Your child spots a dead bug on the sidewalk and runs over to take a look.
“Oh,” you say quickly. “Look, the bug is sleeping.”
Your child looks a little confused, but doesn’t question it. And you pat yourself on the back for finding a good way to explain away death, even as you wonder, “Was that really the right thing to do?”
About 1 in 5 children may need professional help to handle grief.
Death is unpleasant for most of us to think about—even if our religion assures us that it’s just the next step in life. At the same time, it’s all around us, said Dr. Alex Mabe, a pediatric psychologist at the Children’s Hospital of Georgia.
“They see death on television, in stories and fairy tales, and out in nature. All children think about death, and those concerns and questions are a normal part of growing up. How children react when a death happens depends to a large extent on how parents and other family members react and how they respond to a child’s questions and feelings.”
Not just sleeping
When parents explain that death is sleeping, for example, it is confusing, since people and animals wake up from sleep. The same goes with phrases like, “She’s gone to be with the Lord,” since a child might wonder, “Why doesn’t she come back?”
Even at around 18 months of age, a child can begin to understand basic biology: that when something dies, it stops working. That helps to build the foundation of understanding that death is permanent and when something dies, it no longer functions—it can’t feel pain or discomfort.
Death, after all, is a reality. Roughly 3 to 4 percent of children in the United States will lose a parent before they turn 18—and higher percentages will experience the deaths of other relatives, those they know in the community or pets. Not to say that death should be a regular part of your conversation, but talking about death early on in the context of a bug or a show on television—and opening up that conversation as children grow older—can help them be better able to cope, if and when death happens closer to home.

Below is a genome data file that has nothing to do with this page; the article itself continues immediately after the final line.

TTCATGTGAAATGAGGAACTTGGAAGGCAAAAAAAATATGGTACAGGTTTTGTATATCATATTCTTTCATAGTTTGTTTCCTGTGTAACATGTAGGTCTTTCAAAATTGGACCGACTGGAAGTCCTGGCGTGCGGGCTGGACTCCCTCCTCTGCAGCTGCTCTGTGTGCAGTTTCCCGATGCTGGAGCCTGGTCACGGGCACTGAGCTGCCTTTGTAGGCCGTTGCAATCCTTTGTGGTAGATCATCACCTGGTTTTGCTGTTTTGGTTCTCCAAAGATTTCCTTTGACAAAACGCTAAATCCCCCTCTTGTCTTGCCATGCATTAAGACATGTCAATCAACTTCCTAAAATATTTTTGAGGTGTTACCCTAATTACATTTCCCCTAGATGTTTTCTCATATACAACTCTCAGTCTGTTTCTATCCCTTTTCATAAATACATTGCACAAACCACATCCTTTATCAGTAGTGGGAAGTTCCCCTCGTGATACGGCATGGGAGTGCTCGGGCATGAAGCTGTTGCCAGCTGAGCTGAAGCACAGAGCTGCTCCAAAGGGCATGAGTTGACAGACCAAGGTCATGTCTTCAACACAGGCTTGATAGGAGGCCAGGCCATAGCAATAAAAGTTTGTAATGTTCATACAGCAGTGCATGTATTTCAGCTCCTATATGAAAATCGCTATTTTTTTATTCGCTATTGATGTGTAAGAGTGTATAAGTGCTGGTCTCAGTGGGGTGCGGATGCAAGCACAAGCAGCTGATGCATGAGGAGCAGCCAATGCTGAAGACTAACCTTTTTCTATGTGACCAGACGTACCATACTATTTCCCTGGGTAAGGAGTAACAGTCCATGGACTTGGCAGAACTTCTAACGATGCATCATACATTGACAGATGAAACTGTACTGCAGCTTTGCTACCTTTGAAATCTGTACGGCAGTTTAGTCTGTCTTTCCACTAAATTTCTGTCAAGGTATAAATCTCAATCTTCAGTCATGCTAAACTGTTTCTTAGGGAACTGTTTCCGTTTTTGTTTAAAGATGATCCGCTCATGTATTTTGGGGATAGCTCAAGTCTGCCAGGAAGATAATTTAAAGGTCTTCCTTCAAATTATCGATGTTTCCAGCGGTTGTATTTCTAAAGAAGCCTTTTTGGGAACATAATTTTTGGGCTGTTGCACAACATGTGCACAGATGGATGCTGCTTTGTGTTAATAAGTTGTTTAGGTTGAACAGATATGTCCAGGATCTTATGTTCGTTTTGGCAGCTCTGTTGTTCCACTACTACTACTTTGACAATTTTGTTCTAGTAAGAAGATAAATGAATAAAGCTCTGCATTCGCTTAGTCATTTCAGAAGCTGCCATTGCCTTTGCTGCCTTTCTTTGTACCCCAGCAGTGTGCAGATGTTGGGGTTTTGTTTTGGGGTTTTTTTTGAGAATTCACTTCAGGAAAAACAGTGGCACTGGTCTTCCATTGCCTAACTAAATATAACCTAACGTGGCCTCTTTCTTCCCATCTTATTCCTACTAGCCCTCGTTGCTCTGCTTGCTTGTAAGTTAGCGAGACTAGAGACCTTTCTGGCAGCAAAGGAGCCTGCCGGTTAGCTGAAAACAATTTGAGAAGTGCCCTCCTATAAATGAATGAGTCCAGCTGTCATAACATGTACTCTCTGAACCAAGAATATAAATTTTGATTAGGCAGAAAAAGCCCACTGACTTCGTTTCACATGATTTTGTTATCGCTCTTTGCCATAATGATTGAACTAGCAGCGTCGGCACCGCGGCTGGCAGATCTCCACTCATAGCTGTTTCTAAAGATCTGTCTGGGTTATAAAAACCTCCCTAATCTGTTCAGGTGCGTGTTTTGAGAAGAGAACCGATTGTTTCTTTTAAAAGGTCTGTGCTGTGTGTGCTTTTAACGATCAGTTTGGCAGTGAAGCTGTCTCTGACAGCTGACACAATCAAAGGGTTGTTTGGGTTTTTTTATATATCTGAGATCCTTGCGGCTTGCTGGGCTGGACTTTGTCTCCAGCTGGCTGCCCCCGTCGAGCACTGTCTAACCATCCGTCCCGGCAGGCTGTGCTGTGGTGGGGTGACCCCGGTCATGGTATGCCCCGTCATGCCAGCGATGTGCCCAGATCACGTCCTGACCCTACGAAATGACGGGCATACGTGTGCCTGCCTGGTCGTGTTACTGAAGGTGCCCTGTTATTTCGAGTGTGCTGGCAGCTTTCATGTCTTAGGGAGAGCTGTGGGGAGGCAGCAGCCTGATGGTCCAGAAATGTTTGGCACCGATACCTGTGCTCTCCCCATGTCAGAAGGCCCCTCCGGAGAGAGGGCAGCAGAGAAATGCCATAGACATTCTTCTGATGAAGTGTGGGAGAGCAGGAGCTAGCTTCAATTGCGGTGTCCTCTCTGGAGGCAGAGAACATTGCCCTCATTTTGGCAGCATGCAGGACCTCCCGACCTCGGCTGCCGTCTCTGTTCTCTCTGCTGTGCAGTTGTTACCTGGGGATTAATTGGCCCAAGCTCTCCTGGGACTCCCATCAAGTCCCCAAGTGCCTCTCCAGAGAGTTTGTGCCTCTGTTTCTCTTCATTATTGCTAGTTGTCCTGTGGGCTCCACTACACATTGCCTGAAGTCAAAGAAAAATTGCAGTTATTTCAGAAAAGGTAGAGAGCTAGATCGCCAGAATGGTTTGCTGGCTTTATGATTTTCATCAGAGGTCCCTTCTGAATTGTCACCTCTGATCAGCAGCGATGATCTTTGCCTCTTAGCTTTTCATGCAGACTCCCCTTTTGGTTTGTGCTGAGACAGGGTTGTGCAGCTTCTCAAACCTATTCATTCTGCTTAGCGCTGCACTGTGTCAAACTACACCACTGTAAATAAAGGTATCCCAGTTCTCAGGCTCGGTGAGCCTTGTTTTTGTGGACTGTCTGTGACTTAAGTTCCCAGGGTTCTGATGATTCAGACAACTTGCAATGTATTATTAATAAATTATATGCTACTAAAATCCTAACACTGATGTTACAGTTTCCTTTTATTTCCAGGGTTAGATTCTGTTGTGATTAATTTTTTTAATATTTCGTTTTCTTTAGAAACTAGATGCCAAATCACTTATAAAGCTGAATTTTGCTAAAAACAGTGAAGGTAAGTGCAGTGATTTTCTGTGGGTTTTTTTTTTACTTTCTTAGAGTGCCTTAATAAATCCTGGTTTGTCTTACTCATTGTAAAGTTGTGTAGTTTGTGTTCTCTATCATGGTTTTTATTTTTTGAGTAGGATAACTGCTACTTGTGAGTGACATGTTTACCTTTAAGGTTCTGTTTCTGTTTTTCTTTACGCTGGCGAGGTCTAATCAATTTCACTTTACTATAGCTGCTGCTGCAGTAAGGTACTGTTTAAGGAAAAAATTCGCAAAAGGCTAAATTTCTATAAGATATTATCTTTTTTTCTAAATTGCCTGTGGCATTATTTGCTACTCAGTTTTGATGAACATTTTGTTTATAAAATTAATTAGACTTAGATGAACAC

Here’s what to say
When death happens, keep your child’s age and maturity in mind, but always be clear and honest about death and what it is.
For example, you could explain that when someone dies, their body stops working. They can’t walk, talk or eat and can’t feel pain, cold or heat. (This is important since some children may wonder how their loved one is going to breathe inside the coffin or if their loved one is uncomfortable.) If you are religious, you can also talk about the soul and how the soul is now in heaven.
Your child will likely have questions—and may repeat questions again and again. “These are not as much for factual information as they are for reassurance that the story has not changed,” said Mabe. “Let your child know that you are not going to hide anything from him/her and that he/she is a going to be supported to get through this. “
You can gently ask questions in case your child wants to talk, but if he or she isn’t ready, back off. Children may also express grief through art, writing or physical activity or by just wanting to be alone. Misbehavior is another common way for children to adjust to the changes after death. However they handle their grief, let them know that it’s normal for them to have intense feelings. “At the same time, let your child knows that he/she is loved and that the other parent, grandparents or other relatives are there for them, even though a very sad thing has happened and adults are very upset,” said Mabe.
After death—especially after the death of a parent or other close family member—do your best to normalize the grief process. Recognize that your child will feel a wide range of emotions, including anger and guilt, and make sure your child understands that the death is not the child’s fault in any way (as in,” I did something bad to deserve this”). Make it OK for children to talk about the loved one, and know that it’s common for them to think they saw or to dream about the loved one.
Finally, know that children will never forget the person who died and may feel their grief for many years. You can help them remember the person by talking about good memories, looking at mementos, encouraging them to write a letter to the deceased or attach a message to a balloon and release it, or visiting the grave.
“Historically, the way of thinking has been that it’s best not to tell children the details of death to help spare them distress,” said Mabe. “But in fact, our studies here in the United States tell us that withholding information doesn’t work. Children figure out what’s going on and because the parent has been unwilling to talk about it, the child has no opportunity to talk about their thoughts, feelings or concerns. That’s why it’s important to give a child a reasonable understanding of what’s happening.”